© 1998 Jamie Zawinski <firstname.lastname@example.org>
I used to run some mailing lists (by hand, since this was back before there was any decent listserv software widely available.) To make that task easier, I had written myself some little programs that worked as a sort of ``shorthand.'' When I was looking at a mail message that was a request to be added or deleted from one of the mailing lists, I would hit one key, and this program would look at the message, try to figure out which was the list in question, what the right thing to do was, and would add or delete the person. Then it would automatically start composing a reply to the person, telling them that they had been added or deleted. I would review it, and hit ``Send.''
But it did some other things as well, in order to save me some typing. For example, if the message I was reading had been sent to the mailing list itself, instead of the mailing list's ``request'' address, then it would insert some text to that effect in the reply that was being composed, chiding them for sending mail to the wrong address. Or, if they had sent in an ``unsubscribe'' request for a different address than the one which was actually subscribed (meaning I would need to clean it up by hand), it would point that out too. All in the interest of saving me some typing, you see. These things happened every day.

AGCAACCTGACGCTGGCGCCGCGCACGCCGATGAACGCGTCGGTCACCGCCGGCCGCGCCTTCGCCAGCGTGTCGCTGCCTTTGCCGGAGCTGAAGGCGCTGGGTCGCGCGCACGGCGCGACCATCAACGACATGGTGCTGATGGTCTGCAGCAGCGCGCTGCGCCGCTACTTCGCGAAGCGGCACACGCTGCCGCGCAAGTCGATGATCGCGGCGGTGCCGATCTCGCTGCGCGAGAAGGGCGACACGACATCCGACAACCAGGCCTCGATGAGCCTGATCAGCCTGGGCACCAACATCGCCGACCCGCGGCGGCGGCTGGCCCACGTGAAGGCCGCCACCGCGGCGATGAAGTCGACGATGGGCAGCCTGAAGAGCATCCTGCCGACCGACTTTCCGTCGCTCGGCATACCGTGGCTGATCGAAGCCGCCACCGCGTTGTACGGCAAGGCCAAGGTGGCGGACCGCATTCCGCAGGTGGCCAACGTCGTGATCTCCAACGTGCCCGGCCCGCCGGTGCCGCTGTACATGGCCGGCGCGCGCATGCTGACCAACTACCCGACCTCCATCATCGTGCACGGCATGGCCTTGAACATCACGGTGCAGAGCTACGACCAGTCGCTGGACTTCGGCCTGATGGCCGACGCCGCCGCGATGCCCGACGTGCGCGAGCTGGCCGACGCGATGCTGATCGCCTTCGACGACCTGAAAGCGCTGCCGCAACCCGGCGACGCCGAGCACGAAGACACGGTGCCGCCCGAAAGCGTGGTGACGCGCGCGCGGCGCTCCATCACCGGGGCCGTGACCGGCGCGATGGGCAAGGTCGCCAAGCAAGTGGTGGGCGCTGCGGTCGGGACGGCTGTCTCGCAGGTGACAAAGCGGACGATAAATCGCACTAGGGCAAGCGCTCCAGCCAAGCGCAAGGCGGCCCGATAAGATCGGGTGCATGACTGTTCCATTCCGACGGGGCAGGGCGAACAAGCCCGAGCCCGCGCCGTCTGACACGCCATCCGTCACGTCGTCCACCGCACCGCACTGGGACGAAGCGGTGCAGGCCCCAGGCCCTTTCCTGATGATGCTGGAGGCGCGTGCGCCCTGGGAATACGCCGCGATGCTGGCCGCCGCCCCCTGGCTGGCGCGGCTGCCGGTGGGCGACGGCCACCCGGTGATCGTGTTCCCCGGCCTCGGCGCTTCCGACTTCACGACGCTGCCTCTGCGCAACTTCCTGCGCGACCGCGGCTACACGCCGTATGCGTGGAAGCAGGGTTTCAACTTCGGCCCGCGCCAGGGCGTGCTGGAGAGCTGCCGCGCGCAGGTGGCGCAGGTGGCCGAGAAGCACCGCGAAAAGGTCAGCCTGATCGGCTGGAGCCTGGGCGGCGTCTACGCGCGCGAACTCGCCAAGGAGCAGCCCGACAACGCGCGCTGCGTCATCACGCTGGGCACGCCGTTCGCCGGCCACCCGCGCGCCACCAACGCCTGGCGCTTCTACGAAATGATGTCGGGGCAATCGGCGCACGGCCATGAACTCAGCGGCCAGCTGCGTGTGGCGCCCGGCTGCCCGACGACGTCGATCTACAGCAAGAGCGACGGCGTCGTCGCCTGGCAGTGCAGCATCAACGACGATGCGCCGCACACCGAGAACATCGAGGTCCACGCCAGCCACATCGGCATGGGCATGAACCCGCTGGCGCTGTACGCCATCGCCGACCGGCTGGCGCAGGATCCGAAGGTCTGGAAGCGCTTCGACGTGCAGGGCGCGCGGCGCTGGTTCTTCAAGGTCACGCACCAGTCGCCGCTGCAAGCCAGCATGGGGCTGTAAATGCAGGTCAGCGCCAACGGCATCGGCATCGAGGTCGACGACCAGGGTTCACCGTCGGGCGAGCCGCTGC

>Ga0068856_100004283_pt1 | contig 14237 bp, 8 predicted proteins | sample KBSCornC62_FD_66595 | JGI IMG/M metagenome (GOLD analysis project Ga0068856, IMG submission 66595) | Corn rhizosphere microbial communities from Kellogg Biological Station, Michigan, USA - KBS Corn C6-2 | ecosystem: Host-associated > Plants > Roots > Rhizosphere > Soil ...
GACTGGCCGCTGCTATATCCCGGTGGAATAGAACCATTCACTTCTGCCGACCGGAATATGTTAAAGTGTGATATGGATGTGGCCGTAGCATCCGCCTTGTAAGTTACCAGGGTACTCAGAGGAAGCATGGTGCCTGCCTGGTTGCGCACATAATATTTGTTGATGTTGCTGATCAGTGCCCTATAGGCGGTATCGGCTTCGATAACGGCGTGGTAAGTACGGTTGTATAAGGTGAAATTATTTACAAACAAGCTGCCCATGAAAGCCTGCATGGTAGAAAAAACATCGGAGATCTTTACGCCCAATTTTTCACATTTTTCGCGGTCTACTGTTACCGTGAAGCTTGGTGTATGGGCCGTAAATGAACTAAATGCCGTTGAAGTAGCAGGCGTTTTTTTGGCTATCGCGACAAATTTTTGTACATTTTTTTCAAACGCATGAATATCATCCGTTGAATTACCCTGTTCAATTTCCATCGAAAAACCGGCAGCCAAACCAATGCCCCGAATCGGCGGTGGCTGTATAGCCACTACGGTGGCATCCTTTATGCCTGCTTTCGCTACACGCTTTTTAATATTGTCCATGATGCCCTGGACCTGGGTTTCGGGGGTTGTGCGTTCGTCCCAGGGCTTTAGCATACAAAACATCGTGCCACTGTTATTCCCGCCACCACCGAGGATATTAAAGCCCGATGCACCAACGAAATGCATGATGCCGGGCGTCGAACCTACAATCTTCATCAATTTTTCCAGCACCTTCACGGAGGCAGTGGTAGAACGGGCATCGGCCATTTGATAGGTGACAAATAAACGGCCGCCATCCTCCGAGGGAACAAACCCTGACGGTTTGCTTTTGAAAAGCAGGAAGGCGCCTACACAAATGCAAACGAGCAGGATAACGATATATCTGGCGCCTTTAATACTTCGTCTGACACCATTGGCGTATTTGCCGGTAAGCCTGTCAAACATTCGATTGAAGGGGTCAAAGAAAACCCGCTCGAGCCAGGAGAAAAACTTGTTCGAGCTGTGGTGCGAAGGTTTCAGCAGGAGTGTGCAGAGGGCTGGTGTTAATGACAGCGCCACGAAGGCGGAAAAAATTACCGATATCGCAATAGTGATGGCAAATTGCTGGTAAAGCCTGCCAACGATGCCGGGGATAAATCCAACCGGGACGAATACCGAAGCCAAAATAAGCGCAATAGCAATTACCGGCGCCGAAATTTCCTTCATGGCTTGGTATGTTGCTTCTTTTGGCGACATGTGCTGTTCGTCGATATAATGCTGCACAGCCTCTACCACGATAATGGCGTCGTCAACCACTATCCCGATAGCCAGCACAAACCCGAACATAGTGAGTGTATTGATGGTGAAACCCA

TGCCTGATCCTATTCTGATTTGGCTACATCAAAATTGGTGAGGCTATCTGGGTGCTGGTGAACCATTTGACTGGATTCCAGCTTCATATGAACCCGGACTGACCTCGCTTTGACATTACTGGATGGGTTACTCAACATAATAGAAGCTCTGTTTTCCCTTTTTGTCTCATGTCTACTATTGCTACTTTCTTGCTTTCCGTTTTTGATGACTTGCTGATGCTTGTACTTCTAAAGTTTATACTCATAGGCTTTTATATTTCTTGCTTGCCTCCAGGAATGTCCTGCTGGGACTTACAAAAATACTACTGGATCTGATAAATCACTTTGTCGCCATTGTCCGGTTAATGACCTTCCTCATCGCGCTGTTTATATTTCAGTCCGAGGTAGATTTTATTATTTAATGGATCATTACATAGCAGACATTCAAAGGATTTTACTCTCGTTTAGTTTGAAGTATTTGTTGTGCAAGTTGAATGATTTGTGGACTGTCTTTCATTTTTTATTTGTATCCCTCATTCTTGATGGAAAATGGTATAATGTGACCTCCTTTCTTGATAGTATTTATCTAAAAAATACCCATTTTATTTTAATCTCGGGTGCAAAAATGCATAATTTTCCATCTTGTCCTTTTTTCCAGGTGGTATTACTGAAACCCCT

So I thought that was a pretty neat hack, and a great time-saver. And one day I was telling Dan about it, and he said,
``You're really into that auto-flaming thing, aren't you? My first flame from you was when Lucid Emacs started up and bitched me out for having a broken xmodmap configuration.''
``I can justify that!'' I retorted. ``That message it prints out used to be a one-line error message, but I got a constant stream of mail from people telling me that I was wrong, that the error message was a mistake. But it's not! So every time I got that mail, I made the error message in Emacs be a little bit longer, a little bit more explanatory and specific, until it was about four paragraphs and the mail complaining about it became pretty rare, because it went into enough detail that people finally believed me.''
He said, ``Yes, it was right, my configuration was in fact broken.'' (Pause.)
``Even though everything else in the world seemed to work just fine.''
``Ah,'' I said, ``but you were off center, unbalanced.''